The Current

How a spy betrayed the KGB and was double-crossed by an RCMP cop

The real-life Canadian spy story of KGB agent Yevgeni Brik who becomes a double agent for the Mounties during the Cold War era puts James Bond movies to shame.
Yevgeni Brik on the flight deck of the Canadian Airlines 747, returning to Canada during a CSIS ex-filtration operation. (Donald Mahar)

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It's a story that would make James Bond blush.

A Russian-born spy raised in Brooklyn comes to Canada in the early days of the Cold War, but falls in love and decides to become a double agent for Ottawa. However, he's doubled-crossed by a cash-strapped RCMP officer who sells him out to the Soviets.

That's the story of Yevgeni Brik, told in the new book, Shattered Illusions: KGB Cold War Espionage in Canada. It's written by Donald Mahar, a retired Canadian intelligence officer who knew Brik personally.

Brik was born in Novorossiysk, Russia on the Black Sea. His parents were both Communist Party members. When Brik was a young boy, the family moved to New York City when his father got transferred to work for AmTorg, the Soviet Union's first trading company in the U.S.

Mahar tells The Current's guest host Dave Seglins, when the family settled in Brooklyn, "young Yevgeni Brik's life changed forever."

"As the years rolled on, this young boy learned to speak flawless English, but with a very distinct Brooklyn accent."

Becoming a KGB Agent

When the Second World War broke out, Brik returned to Russia to join the military. He joined the Communist Party, and became a signals officer with a Soviet infantry unit.  
Yevgeni Brik, 1953. (Donald Mahar)

Mahar says the English he learned growing up in Brooklyn — and the accent that went with it — along with the skill of knowing Russian Morse Code earned him a job with the KGB as an "illegal" — a Soviet spy who would go deep undercover overseas.  

Brik's first posting was in Canada in 1951. He arrived in Halifax and breezed through Canadian Customs using a falsified Canadian passport.

Mahar says he believes Brik spent his first two years in Canada travelling, familiarizing himself with the country that he was supposed to have grown up in.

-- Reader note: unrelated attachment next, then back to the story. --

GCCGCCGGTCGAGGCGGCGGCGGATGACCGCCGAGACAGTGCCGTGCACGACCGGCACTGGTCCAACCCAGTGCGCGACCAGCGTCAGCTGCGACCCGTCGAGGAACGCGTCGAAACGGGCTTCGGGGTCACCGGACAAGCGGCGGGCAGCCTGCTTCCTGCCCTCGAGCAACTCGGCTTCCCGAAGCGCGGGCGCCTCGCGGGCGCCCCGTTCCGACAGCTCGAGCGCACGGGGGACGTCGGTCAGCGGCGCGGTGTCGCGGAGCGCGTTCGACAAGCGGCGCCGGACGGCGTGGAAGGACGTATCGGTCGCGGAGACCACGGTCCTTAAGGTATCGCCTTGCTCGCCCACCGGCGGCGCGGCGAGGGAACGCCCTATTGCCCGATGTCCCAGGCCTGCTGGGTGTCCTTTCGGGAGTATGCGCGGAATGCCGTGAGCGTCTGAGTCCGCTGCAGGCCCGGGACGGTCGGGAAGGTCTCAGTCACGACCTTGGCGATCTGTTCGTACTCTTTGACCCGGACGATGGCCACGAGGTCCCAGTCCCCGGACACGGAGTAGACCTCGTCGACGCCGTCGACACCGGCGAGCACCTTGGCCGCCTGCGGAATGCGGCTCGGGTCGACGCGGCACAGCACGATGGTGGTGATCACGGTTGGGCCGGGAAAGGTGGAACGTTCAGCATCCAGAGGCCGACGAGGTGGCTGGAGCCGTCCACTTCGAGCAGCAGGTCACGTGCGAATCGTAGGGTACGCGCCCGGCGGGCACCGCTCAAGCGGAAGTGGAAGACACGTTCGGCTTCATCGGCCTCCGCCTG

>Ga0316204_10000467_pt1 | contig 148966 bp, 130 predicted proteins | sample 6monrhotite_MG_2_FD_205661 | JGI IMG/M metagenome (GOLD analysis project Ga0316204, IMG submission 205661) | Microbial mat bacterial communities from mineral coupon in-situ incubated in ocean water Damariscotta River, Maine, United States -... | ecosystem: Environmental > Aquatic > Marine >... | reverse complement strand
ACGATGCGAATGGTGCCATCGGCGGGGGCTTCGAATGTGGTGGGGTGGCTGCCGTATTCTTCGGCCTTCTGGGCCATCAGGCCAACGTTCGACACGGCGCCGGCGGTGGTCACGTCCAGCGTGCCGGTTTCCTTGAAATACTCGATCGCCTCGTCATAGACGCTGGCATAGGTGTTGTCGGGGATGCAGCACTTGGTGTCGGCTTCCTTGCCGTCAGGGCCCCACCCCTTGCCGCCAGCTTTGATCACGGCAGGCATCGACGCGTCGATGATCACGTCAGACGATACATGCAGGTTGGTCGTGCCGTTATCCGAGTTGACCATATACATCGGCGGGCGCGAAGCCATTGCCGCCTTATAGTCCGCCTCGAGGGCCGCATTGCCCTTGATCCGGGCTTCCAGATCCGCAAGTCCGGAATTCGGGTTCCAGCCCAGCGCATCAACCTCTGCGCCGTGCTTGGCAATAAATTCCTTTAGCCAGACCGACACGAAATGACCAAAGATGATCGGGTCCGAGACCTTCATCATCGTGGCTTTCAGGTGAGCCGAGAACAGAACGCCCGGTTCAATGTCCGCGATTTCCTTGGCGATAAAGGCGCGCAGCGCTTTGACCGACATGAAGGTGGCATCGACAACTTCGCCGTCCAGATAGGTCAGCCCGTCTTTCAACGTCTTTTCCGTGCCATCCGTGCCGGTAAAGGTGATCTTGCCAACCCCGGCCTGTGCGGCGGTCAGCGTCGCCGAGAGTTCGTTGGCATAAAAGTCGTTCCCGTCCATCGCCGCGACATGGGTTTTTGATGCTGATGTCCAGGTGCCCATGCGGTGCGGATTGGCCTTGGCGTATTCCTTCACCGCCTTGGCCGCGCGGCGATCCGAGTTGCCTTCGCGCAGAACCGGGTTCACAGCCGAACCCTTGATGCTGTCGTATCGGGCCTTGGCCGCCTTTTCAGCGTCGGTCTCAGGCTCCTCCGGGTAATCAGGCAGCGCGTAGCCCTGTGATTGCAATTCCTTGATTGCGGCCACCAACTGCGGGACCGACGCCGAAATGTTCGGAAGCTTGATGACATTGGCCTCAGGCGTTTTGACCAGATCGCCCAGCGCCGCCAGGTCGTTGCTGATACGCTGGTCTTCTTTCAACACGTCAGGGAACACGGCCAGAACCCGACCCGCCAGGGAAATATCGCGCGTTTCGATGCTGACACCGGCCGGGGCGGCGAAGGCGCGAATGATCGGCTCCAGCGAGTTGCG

"The Soviets believed they had a patriot — a highly trained young man they could trust. However, their illusions were about to be shattered," Mahar tells The Current.

'He became a double agent in every sense of the word.' -  Donald Mahar

Becoming a Double Agent

During his travels, Brik fell in love with a Canadian woman — and he confided to her that he was not a Canadian photographer named David Soboloff; he was a Soviet spy named Yevgeni Brik.

In 1953, she convinced him to go to Ottawa to turn himself into the RCMP and that's how Brik became a double agent. He was given a code name — Gideon — and told them everything about his handlers at the Soviet Embassy, his meeting schedules, dead drop locations, plus top secret codes to break into radio transmissions from Moscow.

'He became a double agent in every sense of the word," Mahar says.

The RCMP promised to protect Gideon as one of their own. But it was one an RCMP officer who double-crossed the Mounties' new double agent.

An RCMP corporal named James Morrison was ordered to drive Brik back to his home in Montreal after a visit to RCMP headquarters in Ottawa.

"And in a complete breach of security, the senior officer tells Morrison who Brik really is; tells him he's a Russian spy, tells him he's a double agent." Mahar says Morrison was in extreme debt at the time, and saw an opportunity.

"Morrison recognized that he might be able to extort money out of the Soviets," for telling them Brik has switched sides and was now working for Canada.

Brik was called back to Moscow. Brik thought it was for standard retraining and to see his family, but he was quickly arrested, and disappeared. The RCMP believed he was executed.

Becoming a free man back in Canada

It turns out he wasn't executed.

Mahar says that under Stalin, the Soviets routinely executed spies for failed operations overseas. Including their handlers.

"When the Brik operation failed, another one that was going on in the United States also failed," Mahar explains.

"There were the same officers that ran both cases. They were fearful that they themselves were going to be arrested and executed."

Instead of execution, Brik was sent to prison. He was released after 15 years.
Yevgeni Brik (left) with CSIS officer Donald Mahar (right) looking at a menu in their hotel room in Sweden following Yevgeni Brik's exfiltration. (Donald Mahar)

In 1991, as the Soviet Union was collapsing, an elderly Russian man showed up at the British Embassy in Lithuania with a coded message for Canadian intelligence officers.

It was Evgeni Brik and he wanted to come back to Canada.

"We could hardly believe our eyes when we saw this message," Mahar says, who was working in intelligence with the RCMP at the time. He was sent to the archives to dig out old Gideon files to find three questions only the real Yevgeni Brik could answer.

"The message was sent, the Brits answered back, and said that he had answered all three questions flawlessly."

Prime Minister Brian Mulroney was briefed. "Every consideration will be given to this man who was betrayed by the cowardice of an RCMP officer," Mulroney wrote at the time.

Mahar was part of the team tasked with bringing Brik safely back to Canada. He wouldn't discuss the specifics, but the team succeeded.

Brik lived a quiet life in Ottawa. He died in 2011 at the age of 89.

Mahar thinks Brik's story still has relevance today. He says Russian intelligence has continued to use deep-cover spies like Brik throughout the Western world, including in Canada.

"It is not a history lesson," Mahar says. "This continues."

Listen to the full segment at the top of this web post.

This segment was produced by The Current's Kristin Nelson.